Gibaek Kim1, Kyoungtae Kim2, Hyunok Maeng1, Haebum Lee1, Kihong Park 1


National Leading Research Laboratory, School of Environmental Science and Engineering, Gwangju Institute of Science and Technology (GIST), Gwangju 61005, Korea
Memory Manufacturing Engineering Team, Semiconductor Business, Samsung Electronics Co., Ltd., Hwaseong 18448, Korea



Received: August 23, 2018
Revised: August 23, 2018
Accepted: September 4, 2018
Download Citation: ||https://doi.org/10.4209/aaqr.2018.08.0312 

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Cite this article:
Kim, G., Kim, K., Maeng, H., Lee, H. and Park, K. (2019). Development of Aerosol-LIBS (Laser Induced Breakdown Spectroscopy) for Real-time Monitoring of Process-induced Particles. Aerosol Air Qual. Res. 19: 455-460. https://doi.org/10.4209/aaqr.2018.08.0312


HIGHLIGHTS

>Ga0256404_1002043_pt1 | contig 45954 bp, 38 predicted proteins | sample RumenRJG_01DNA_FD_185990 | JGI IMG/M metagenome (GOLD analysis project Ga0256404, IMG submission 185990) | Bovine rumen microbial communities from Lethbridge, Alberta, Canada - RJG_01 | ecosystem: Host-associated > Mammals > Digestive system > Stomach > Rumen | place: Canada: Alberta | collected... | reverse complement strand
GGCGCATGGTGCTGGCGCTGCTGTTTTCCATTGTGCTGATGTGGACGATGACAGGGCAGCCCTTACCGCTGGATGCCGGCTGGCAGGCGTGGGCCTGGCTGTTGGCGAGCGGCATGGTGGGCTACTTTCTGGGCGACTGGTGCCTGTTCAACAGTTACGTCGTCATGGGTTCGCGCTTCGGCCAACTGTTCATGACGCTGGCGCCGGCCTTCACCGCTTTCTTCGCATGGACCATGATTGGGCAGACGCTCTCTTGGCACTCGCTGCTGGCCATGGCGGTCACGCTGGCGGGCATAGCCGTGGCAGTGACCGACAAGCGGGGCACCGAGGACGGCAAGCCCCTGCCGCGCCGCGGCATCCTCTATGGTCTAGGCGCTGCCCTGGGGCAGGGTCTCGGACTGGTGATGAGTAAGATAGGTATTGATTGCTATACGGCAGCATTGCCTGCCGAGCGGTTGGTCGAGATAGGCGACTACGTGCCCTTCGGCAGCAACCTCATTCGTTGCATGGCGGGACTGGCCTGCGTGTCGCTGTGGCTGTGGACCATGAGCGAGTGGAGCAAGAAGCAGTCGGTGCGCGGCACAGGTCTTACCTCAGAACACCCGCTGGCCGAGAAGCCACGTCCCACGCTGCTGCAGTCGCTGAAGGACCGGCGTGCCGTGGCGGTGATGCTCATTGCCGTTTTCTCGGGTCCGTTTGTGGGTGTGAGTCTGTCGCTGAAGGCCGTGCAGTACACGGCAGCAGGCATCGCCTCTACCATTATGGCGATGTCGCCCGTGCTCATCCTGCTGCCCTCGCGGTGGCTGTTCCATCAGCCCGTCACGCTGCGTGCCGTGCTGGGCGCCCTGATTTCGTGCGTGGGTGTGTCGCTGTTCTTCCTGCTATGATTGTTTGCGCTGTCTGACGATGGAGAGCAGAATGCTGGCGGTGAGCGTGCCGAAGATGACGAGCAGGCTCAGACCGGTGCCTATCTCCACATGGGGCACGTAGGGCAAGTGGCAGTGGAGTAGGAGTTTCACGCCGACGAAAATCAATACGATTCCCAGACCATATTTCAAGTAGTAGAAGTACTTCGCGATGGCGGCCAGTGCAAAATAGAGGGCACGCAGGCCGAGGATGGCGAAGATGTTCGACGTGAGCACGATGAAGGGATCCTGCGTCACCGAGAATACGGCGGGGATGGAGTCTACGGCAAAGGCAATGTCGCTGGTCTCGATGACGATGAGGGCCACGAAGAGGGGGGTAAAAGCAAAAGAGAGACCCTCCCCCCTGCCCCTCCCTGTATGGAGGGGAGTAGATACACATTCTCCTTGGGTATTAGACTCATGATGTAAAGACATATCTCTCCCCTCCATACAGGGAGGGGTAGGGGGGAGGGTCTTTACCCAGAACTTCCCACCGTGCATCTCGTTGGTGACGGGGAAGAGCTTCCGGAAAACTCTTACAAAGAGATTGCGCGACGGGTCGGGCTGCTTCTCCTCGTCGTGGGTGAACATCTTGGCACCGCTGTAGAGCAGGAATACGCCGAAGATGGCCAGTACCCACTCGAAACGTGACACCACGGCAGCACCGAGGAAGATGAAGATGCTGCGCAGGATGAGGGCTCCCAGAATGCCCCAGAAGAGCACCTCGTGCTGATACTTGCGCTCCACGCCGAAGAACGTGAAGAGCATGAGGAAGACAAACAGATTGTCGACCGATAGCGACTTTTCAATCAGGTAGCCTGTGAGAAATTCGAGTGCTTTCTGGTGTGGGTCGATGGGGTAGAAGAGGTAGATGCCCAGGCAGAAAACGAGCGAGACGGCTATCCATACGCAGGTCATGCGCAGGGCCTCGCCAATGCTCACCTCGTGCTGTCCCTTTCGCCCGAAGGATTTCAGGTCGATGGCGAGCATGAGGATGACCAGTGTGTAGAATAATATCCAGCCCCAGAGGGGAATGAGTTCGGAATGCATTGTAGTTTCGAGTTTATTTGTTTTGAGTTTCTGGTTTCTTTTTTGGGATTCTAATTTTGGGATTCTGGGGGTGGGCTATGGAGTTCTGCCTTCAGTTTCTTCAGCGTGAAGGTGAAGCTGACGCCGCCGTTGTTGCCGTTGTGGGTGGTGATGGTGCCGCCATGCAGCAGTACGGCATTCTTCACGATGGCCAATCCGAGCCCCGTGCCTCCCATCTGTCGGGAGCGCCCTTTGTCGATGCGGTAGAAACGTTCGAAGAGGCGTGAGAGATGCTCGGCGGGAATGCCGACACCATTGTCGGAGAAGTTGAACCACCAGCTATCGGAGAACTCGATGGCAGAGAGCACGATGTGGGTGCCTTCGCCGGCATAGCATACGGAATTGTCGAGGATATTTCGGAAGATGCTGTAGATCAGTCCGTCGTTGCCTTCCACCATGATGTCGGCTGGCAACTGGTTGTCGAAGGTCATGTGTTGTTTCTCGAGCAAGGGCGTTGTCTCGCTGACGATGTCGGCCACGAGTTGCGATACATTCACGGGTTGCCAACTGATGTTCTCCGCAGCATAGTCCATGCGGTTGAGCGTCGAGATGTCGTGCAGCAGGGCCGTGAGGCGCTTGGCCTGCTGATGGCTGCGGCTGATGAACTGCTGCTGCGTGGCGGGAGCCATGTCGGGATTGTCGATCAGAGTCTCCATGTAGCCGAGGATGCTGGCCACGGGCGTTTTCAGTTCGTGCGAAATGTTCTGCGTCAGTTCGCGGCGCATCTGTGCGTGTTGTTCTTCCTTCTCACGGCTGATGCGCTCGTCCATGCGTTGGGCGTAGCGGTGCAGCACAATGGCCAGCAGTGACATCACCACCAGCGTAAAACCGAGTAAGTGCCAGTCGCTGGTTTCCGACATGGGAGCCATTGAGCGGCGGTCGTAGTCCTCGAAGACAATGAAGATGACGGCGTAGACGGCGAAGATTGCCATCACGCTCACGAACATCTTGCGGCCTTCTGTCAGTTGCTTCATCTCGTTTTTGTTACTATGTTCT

• Application of LIBS for simultaneous detection of elements in contamination particles.
  • A portable aerosol-LIBS chamber to be used in process application.
  • Using the sheath air-focusing nozzle to improve hitting efficiency.
  • Test of various detector and lens types for particle detection.

ABSTRACT


Laser-induced breakdown spectroscopy (LIBS) has been increasingly used in recent years to rapidly detect the elemental compositions of various materials in different media (i.e., solids, liquids, and gases). In this study, an aerosol-LIBS system was developed for the real-time monitoring of process-induced particles generated during semiconductor manufacturing. The developed system consists primarily of a laser, a spectrometer, optics, and an aerosol chamber; the last element was constructed for the application of the aerosol-LIBS to various semiconductor manufacturing processes and comprises exhaust tubes and low pressure and high temperature chambers. The system was evaluated for its sensitivity to various elements using laboratory-generated aerosols and successfully detected P, Fe, Mg, Cu, Co, Ni, Ca, Na, and K emission lines. Further evaluation of the aerosol-LIBS is ongoing.


Keywords: Laser-induced breakdown spectroscopy (LIBS); Process-induced particles; Real-time monitoring; Spectrometer.

 



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